[GTER] ICANN reforming the WHOIS database - Network World

Marcelo Savio marcelo_savio at optiglobe.com.br
Fri Jun 27 14:18:26 -03 2003

Today's focus: ICANN reforming the WHOIS database
By M. E. Kabay

In fighting spam and other forms of Internet and e-mail abuse, 
many defenders of the 'Net have noticed that the worst offenders 
often include obviously false information in their WHOIS 
database entries. The WHOIS database records the contact 
information for each registered domain in the DNS.
In my attacks on originators of spam, I've often seen the phone 
number (nnn) 555-1212 (where nnn is an area code) supplied as 
the contact point; addresses such as "12345 Street Road" with 
bogus ZIP codes; real-looking phone numbers that turn out to be 
nonexistent or disconnected; and countless e-mail addresses that 
bounce like the walls in a squash court.
The Internet Corporation for Assigned Names and Numbers (ICANN) 
regulates the administrative infrastructure of the Internet. In 
March, the board of directors voted to accept four important 
recommendations from the Generic Names Supporting Organization 
Council to maintain the integrity of information in the WHOIS 

Here are the recommendations:

"1. Accuracy of WHOIS Data.

"A. At least annually, a registrar must present to the 
Registrant the current WHOIS information, and remind the 
registrant that provision of false WHOIS information can be 
grounds for cancellation of their domain name registration. 
Registrants must review their WHOIS data, and make any 

"B. When registrations are deleted on the basis of submission of 
false contact data or non-response to registrar inquiries,
the redemption grace period - once implemented - should be
applied. However, the redeemed domain name should be placed
in registrar hold status until the registrant has provided
updated WHOIS information to the registrar-of-record.

"2. Bulk Access to WHOIS Data.

"A. Use of bulk access WHOIS data for marketing should not be 
permitted. The Task Force therefore recommends that the 
obligations contained in the relevant provisions of the RAA
be modified to eliminate the use of bulk access WHOIS data
for marketing purposes...

"B. Section of the Registrar Accreditation Agreement 
currently describes an optional clause of registrars' bulk 
access agreements, which disallows further resale or 
redistribution of bulk WHOIS data by data users. The use of
this clause shall be made mandatory."

In addition, the recommendations strongly support development of 
"a reliable contact point to receive and act upon reports of 
false WHOIS data." The recommendation continued, "ICANN should 
encourage registrars to (i) provide training for these contact 
points in the handling of such reports, and (ii) require 
re-sellers of registration services to identify and train 
similar contacts."

These measures will help to fight the scourge of spam by 
shutting down entire domains run by dishonest people. They will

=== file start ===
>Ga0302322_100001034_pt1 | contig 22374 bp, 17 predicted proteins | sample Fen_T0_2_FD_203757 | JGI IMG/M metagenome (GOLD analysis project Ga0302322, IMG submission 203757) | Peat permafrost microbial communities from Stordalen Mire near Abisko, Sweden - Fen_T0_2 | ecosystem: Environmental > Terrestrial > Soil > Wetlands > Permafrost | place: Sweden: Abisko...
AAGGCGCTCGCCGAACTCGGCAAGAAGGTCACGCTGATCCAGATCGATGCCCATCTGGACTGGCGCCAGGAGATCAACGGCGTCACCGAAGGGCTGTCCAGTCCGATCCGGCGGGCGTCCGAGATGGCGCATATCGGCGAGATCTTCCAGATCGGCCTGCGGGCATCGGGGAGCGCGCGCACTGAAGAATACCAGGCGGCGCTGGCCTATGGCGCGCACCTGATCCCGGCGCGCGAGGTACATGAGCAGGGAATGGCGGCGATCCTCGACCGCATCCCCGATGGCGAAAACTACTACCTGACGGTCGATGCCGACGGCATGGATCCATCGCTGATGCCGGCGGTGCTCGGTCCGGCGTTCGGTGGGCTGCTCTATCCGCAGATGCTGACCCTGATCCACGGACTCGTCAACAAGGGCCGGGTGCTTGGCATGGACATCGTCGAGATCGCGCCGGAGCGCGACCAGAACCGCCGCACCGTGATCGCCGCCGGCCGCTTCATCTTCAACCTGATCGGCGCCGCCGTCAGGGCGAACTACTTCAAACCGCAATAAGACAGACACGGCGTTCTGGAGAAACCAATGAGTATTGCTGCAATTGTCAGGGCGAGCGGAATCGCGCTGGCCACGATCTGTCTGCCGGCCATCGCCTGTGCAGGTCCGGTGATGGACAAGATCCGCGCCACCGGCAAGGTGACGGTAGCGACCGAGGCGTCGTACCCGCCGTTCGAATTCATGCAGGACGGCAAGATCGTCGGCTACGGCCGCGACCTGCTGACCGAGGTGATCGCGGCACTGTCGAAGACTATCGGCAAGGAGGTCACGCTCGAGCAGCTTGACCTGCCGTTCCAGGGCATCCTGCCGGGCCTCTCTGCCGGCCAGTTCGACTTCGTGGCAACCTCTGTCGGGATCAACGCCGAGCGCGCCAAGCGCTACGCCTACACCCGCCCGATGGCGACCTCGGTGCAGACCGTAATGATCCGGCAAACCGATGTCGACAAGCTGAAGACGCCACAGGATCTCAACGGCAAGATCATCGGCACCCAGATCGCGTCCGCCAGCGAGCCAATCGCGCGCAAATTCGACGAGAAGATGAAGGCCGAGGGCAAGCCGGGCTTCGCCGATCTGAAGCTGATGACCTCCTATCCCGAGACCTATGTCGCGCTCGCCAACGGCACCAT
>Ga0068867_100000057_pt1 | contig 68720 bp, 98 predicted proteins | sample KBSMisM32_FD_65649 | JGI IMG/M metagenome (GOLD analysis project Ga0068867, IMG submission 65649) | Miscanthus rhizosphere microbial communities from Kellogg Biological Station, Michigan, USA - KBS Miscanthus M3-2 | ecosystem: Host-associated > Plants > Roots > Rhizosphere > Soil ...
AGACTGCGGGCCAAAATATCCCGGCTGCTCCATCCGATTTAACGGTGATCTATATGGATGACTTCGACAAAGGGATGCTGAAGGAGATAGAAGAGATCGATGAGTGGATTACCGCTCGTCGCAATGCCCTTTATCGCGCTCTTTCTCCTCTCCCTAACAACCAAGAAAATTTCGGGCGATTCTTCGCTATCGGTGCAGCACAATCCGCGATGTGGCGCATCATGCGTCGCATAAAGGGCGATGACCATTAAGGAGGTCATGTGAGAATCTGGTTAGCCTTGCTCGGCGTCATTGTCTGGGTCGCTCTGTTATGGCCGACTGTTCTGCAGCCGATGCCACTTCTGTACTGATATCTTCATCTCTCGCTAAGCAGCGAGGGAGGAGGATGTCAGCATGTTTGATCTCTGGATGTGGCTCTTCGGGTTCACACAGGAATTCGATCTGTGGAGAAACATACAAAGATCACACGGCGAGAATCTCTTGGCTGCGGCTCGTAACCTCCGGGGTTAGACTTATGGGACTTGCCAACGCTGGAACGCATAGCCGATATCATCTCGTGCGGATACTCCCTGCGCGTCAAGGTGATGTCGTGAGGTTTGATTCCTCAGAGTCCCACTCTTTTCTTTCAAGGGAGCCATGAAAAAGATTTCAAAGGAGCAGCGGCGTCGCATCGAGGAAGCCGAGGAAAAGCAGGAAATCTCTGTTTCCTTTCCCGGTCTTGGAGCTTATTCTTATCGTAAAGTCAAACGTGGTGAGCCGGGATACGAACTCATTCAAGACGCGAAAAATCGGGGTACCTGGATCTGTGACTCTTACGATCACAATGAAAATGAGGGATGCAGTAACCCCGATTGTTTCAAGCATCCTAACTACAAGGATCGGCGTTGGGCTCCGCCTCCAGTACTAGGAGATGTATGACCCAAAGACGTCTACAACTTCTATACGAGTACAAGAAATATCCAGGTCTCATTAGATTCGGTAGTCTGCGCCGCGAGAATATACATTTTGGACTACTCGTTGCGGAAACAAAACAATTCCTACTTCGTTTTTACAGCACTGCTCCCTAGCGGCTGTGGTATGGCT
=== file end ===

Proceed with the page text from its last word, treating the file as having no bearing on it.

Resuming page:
also inadvertently shut down perfectly legitimate domains whose 
owners are too disorganized to keep their information up to 
date. If you run a business that depends on the existence of 
your own domain (e.g., for your own Web site or to send and 
receive important e-mail), you had better put proper measures 
into place to ensure that a named individual (and a backup 
person) are explicitly responsible for keeping the WHOIS 
database correctly updated (and your DNS registration fees paid 
on time) or you might suffer a self-imposed denial of service.
Lastly, as you consider how to comply with these regulations and 
update your own registration information, keep one other factor 
in mind: no one has asked you to provide information that would 
permit easy social engineering. For example, you don't have to 
provide the exact name of the person(s) who will be the 
administrative contact and the technical contact; instead, you 
can give a title (e.g., Hostmaster) and an accurate and working, 
but generic e-mail address such as <mailto:hostmaster at domain.tld>. 
The additional benefit of such a system is that you control where 
e-mail directed to this address ends up; this flexibility means 
you don't have to update the WHOIS database every time you 
reassign responsibility for the domain to another employee. 
For the same reasons, the phone number can be the switchboard 
rather than a specific extension, thus allowing you to direct 
calls to the right person without giving away valuable internal 
information that might support a criminal hacker's attempts to 
spoof someone's identity.



Minutes of Meeting of the Board of Directors of ICANN, March 27

Security appliance adds P-to-P controls
Network World, 06/23/03

To contact: M. E. Kabay
NEW! 18-month online Master of Science in Information Assurance 
offered by Norwich University <http://www3.norwich.edu/msia>.
Look for the "Computer Security Handbook, 4th Edition" edited by 
Seymour Bosworth and Michel E. Kabay; Wiley (New York), ISBN 
Available now at your technical bookstore or from Amazon 
M. E. Kabay, Ph.D., CISSP, is Associate Professor in the 
Department of Computer Information Systems at Norwich University 
in Northfield, Vt. Mich can be reached by e-mail 
<mailto:mkabay at norwich.edu> and his Web site 
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